Source: Roland Clarke, Answering Islam, August 2013
Egypt is embroiled in its worst crisis in thirty years. What does all this bloodshed mean? It seems significant numbers of Egyptians have woken up to the fact that their aspirations for freedom have been hijacked by radical religionists.
Under Morsi’s sharia-driven regime, Muslims attacked churches and Christians with impunity. Not only so, no sooner did the military start disbanding obstinate camps of protesters than a series of attacks broke out against Christians. Within a week, six dozen churches were burned, vandalized, or attacked. Morsi’s supporters also attacked several dozen Christian schools, businesses, and institutions. Among these were two Bible Society shops which were completely destroyed.
During this same period of rage, an article was published online showing pictures of Islamists vandalizing a church (This Is What It Looks Like Just Before the Muslim Brotherhood Jumps You). What makes this incident so astonishing is that it evoked a backlash within the Muslim Brotherhood ranks and caused them to deep embarrassment.
[Another article,] Egyptian Churches Burn as the Muslim Brotherhood Shows its True Face, quotes a Twitter statement by the Brotherhood spokesman, Gehad El-Haddad: “We will always be non-violent and peaceful… Our peacefulness is our strength and we will never be dragged into violence. We unequivocally reject all forms of violence/vandalism.” However, the burning and looting of dozens of churches [tells] a different story.
On August 16, I received a letter from an evangelical church leader in Egypt that voiced similar concerns. Speaking as an insider, he gives a very different picture to reports in the mainstream media.
“I speak with absolute certainty when I say that, for the vast majority of Egyptians, the military are finally doing what the people have been asking – this is not part of a military coup but rather a restoration of control to the majority of Egyptian people. Although the huge number of mortalities is both tragic and regrettable, they could have been avoided, had the MB (Muslim Brotherhood) entered into peaceful productive dialogue with the transitional government, as the military so often invited them to over the past six weeks.”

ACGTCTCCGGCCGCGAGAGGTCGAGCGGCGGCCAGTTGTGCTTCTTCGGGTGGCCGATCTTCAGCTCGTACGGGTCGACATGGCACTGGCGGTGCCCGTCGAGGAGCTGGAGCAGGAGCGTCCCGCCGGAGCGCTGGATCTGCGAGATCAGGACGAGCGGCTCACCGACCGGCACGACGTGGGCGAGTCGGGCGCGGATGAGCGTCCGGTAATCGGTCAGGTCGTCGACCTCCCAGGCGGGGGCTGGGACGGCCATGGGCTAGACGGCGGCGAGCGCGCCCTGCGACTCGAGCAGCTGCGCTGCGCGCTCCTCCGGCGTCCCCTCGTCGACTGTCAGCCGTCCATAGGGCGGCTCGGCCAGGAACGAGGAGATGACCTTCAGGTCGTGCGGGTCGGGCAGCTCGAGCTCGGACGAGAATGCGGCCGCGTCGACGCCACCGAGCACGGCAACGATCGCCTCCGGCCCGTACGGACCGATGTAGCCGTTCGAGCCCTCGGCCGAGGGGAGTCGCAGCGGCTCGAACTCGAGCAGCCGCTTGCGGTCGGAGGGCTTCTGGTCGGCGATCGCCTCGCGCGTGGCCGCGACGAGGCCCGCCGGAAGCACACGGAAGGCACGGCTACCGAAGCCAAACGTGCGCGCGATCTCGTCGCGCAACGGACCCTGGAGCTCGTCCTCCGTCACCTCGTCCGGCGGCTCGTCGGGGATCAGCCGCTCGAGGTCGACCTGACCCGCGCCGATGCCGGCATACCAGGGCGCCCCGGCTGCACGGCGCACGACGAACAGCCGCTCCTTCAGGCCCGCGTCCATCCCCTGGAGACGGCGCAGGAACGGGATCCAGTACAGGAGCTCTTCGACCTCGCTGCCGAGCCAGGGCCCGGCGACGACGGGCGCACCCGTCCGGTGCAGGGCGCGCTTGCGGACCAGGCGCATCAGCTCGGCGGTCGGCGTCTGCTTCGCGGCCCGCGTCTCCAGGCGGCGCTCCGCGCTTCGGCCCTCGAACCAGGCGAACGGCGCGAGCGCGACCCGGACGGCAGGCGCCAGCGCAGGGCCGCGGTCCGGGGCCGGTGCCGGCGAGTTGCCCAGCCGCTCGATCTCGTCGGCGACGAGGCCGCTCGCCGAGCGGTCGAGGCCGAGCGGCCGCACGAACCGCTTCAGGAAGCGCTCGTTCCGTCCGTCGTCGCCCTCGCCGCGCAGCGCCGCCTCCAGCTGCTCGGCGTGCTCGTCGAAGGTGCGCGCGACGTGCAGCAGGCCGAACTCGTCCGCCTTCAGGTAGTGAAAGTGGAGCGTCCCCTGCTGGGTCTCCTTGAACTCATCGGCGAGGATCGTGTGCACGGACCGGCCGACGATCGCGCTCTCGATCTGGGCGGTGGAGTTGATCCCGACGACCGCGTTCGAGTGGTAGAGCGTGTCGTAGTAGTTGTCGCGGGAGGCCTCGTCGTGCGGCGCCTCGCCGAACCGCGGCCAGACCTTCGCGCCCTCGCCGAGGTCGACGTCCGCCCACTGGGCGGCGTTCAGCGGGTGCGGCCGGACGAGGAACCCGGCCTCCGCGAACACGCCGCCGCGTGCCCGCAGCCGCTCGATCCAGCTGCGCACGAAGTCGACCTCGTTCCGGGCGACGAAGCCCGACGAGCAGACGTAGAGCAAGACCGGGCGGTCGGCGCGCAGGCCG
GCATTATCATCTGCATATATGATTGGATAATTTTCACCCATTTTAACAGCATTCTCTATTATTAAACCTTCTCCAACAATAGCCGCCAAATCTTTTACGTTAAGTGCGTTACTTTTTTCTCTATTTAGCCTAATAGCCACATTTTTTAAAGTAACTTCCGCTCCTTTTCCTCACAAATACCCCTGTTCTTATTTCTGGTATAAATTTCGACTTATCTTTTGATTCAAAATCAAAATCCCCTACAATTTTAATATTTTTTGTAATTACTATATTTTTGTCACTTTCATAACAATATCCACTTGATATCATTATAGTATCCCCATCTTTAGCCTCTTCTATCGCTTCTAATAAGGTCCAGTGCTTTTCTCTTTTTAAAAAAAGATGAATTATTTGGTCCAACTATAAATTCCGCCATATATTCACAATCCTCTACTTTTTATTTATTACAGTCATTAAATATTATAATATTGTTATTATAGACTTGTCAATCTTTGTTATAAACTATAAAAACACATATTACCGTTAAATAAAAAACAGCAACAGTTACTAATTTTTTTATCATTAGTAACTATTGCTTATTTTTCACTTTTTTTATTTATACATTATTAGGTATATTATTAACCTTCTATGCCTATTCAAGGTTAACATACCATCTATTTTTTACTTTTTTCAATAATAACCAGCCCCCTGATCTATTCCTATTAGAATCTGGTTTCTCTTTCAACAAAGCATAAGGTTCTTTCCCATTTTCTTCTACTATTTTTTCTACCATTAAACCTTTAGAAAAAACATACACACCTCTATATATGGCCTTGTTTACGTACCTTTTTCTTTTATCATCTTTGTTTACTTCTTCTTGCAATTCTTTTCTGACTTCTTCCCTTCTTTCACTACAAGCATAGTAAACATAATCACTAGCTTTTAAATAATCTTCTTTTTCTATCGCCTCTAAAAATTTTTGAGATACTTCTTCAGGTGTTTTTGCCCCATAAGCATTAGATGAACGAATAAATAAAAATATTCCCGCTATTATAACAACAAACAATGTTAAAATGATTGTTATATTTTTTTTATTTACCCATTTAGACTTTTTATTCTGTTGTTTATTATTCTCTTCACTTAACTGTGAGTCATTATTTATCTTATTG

[In Understanding the Present Situation in Egypt, another respected Egyptian leader, Ramez Atallah (General Secretary for The Bible Society of Egypt), confirms what my friend wrote:
“Many of us involved in Christian ministry in Egypt are appalled at the misunderstandings about the situation in Egypt being propagated by even normally balanced international media like the BBC, and the way it has, in general, portrayed the Muslim Brotherhood as the victims of injustice…
“In November 2012, he [Morsi] illegally gave himself new sweeping powers to act without censure and rushed through a new pro-Islamic constitution despite the protests and boycotts from liberals, moderate Muslims, and Christians, and then he refused to call for new elections – as had previously been agreed to do after a new constitution had been adopted.”
It seems that more and more peace-loving Muslims feel anguish and deep embarrassment at the never-ending atrocities (as well as pervasive deceit) perpetrated in the name of Allah. The bloodshed in Egypt and Syria – indeed, across the Muslim world – is causing many Muslims to feel disillusioned and to yearn for real peace.
» Feel free to ask Roland Clarke any questions related to this article. You may also be interested in these articles he mentions: Egyptian Ambassador: ‘It Became Necessary to Finish This Thing Today’, Muslim Brotherhood Kills Its Own, and Inside Egypt’s Terrorist Camps: Torture, Rape, Mass Murder.